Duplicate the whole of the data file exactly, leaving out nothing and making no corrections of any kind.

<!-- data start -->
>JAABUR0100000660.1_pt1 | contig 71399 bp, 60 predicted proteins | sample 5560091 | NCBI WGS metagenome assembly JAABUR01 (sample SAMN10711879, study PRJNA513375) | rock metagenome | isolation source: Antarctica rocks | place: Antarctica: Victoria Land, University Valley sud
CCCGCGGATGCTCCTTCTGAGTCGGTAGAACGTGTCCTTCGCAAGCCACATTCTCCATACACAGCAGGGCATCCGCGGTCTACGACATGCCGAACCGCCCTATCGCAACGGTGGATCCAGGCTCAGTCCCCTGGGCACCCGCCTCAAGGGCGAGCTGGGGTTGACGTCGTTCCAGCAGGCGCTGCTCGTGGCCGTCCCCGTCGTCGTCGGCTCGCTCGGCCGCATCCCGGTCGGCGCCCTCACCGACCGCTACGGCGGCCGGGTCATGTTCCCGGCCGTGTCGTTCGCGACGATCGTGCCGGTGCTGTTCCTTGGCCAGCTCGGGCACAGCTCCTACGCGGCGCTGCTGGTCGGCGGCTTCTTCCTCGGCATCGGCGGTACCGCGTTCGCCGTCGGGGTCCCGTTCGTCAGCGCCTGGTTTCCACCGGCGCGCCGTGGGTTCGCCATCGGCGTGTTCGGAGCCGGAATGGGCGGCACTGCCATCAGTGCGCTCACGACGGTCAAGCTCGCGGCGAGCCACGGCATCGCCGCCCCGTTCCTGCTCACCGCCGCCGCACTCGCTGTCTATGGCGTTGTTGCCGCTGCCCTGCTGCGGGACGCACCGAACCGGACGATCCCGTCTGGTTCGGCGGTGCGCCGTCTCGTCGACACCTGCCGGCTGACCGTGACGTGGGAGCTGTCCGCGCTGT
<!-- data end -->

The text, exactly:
>JAABUR0100000660.1_pt1 | contig 71399 bp, 60 predicted proteins | sample 5560091 | NCBI WGS metagenome assembly JAABUR01 (sample SAMN10711879, study PRJNA513375) | rock metagenome | isolation source: Antarctica rocks | place: Antarctica: Victoria Land, University Valley sud
CCCGCGGATGCTCCTTCTGAGTCGGTAGAACGTGTCCTTCGCAAGCCACATTCTCCATACACAGCAGGGCATCCGCGGTCTACGACATGCCGAACCGCCCTATCGCAACGGTGGATCCAGGCTCAGTCCCCTGGGCACCCGCCTCAAGGGCGAGCTGGGGTTGACGTCGTTCCAGCAGGCGCTGCTCGTGGCCGTCCCCGTCGTCGTCGGCTCGCTCGGCCGCATCCCGGTCGGCGCCCTCACCGACCGCTACGGCGGCCGGGTCATGTTCCCGGCCGTGTCGTTCGCGACGATCGTGCCGGTGCTGTTCCTTGGCCAGCTCGGGCACAGCTCCTACGCGGCGCTGCTGGTCGGCGGCTTCTTCCTCGGCATCGGCGGTACCGCGTTCGCCGTCGGGGTCCCGTTCGTCAGCGCCTGGTTTCCACCGGCGCGCCGTGGGTTCGCCATCGGCGTGTTCGGAGCCGGAATGGGCGGCACTGCCATCAGTGCGCTCACGACGGTCAAGCTCGCGGCGAGCCACGGCATCGCCGCCCCGTTCCTGCTCACCGCCGCCGCACTCGCTGTCTATGGCGTTGTTGCCGCTGCCCTGCTGCGGGACGCACCGAACCGGACGATCCCGTCTGGTTCGGCGGTGCGCCGTCTCGTCGACACCTGCCGGCTGACCGTGACGTGGGAGCTGTCCGCGCTGT